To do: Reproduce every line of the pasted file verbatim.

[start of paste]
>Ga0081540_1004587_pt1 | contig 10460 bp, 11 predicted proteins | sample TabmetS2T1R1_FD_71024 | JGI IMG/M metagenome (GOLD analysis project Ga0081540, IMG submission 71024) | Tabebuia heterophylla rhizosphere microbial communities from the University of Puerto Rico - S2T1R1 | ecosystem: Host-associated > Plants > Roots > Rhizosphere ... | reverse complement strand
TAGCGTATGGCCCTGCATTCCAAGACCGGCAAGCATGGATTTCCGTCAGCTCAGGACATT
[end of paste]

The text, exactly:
>Ga0081540_1004587_pt1 | contig 10460 bp, 11 predicted proteins | sample TabmetS2T1R1_FD_71024 | JGI IMG/M metagenome (GOLD analysis project Ga0081540, IMG submission 71024) | Tabebuia heterophylla rhizosphere microbial communities from the University of Puerto Rico - S2T1R1 | ecosystem: Host-associated > Plants > Roots > Rhizosphere ... | reverse complement strand
TAGCGTATGGCCCTGCATTCCAAGACCGGCAAGCATGGATTTCCGTCAGCTCAGGACATT